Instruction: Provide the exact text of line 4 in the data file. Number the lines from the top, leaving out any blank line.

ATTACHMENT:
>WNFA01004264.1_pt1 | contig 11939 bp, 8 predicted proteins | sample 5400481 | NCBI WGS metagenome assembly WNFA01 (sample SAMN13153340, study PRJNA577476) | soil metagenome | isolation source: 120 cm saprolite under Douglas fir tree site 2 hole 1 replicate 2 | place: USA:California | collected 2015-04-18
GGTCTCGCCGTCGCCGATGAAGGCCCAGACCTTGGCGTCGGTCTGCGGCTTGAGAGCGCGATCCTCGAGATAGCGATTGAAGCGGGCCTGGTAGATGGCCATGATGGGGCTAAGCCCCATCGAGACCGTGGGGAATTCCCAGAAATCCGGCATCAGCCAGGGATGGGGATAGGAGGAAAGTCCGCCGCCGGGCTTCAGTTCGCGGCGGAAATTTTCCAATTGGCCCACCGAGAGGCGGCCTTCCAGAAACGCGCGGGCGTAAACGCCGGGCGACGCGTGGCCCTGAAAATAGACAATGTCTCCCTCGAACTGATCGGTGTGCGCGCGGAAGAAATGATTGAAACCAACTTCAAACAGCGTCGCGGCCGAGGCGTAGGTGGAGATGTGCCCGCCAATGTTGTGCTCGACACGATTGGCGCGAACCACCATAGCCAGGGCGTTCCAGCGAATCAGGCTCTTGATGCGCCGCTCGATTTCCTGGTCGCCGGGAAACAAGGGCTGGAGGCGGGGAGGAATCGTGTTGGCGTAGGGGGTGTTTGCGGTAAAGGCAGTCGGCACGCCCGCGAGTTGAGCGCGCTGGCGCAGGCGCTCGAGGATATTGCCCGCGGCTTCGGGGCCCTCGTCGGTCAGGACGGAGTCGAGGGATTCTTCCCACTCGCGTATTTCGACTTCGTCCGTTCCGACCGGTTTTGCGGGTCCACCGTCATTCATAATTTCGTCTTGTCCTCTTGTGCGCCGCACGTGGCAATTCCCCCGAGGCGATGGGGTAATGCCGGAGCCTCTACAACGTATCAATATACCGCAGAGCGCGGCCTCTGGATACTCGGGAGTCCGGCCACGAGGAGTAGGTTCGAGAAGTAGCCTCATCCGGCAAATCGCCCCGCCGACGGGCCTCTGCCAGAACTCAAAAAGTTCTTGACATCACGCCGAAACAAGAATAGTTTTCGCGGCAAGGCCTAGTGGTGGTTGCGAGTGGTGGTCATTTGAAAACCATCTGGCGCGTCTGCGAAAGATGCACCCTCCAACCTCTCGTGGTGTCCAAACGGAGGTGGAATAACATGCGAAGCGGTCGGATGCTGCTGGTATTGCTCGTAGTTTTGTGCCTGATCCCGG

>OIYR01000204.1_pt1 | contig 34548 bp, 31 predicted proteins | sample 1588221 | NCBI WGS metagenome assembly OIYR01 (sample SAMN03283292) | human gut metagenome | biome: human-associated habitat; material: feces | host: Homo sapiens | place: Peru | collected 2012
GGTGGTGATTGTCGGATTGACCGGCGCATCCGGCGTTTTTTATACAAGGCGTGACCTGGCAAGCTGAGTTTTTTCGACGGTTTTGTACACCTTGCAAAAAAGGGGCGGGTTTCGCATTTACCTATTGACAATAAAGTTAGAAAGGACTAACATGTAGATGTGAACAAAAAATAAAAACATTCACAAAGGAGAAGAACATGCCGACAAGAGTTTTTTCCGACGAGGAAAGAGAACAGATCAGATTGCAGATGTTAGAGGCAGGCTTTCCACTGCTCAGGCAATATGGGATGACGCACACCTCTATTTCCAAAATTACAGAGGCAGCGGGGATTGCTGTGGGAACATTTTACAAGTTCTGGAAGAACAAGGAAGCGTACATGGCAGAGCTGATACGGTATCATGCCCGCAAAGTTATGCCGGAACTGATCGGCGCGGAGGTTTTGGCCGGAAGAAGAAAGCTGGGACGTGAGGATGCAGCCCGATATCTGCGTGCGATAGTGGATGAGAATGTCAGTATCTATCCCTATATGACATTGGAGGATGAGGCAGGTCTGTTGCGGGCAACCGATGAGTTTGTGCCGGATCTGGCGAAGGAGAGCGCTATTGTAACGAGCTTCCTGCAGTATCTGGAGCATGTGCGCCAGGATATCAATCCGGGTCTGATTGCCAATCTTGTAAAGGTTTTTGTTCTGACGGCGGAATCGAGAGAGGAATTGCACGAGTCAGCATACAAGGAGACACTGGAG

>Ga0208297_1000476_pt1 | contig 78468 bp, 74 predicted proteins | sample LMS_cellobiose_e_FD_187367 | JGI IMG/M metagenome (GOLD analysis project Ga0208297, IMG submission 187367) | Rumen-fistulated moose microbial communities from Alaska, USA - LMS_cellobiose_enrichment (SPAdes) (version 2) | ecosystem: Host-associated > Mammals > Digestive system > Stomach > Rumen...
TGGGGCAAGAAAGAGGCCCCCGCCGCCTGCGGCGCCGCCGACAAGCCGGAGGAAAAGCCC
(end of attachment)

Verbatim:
GGTGGTGATTGTCGGATTGACCGGCGCATCCGGCGTTTTTTATACAAGGCGTGACCTGGCAAGCTGAGTTTTTTCGACGGTTTTGTACACCTTGCAAAAAAGGGGCGGGTTTCGCATTTACCTATTGACAATAAAGTTAGAAAGGACTAACATGTAGATGTGAACAAAAAATAAAAACATTCACAAAGGAGAAGAACATGCCGACAAGAGTTTTTTCCGACGAGGAAAGAGAACAGATCAGATTGCAGATGTTAGAGGCAGGCTTTCCACTGCTCAGGCAATATGGGATGACGCACACCTCTATTTCCAAAATTACAGAGGCAGCGGGGATTGCTGTGGGAACATTTTACAAGTTCTGGAAGAACAAGGAAGCGTACATGGCAGAGCTGATACGGTATCATGCCCGCAAAGTTATGCCGGAACTGATCGGCGCGGAGGTTTTGGCCGGAAGAAGAAAGCTGGGACGTGAGGATGCAGCCCGATATCTGCGTGCGATAGTGGATGAGAATGTCAGTATCTATCCCTATATGACATTGGAGGATGAGGCAGGTCTGTTGCGGGCAACCGATGAGTTTGTGCCGGATCTGGCGAAGGAGAGCGCTATTGTAACGAGCTTCCTGCAGTATCTGGAGCATGTGCGCCAGGATATCAATCCGGGTCTGATTGCCAATCTTGTAAAGGTTTTTGTTCTGACGGCGGAATCGAGAGAGGAATTGCACGAGTCAGCATACAAGGAGACACTGGAG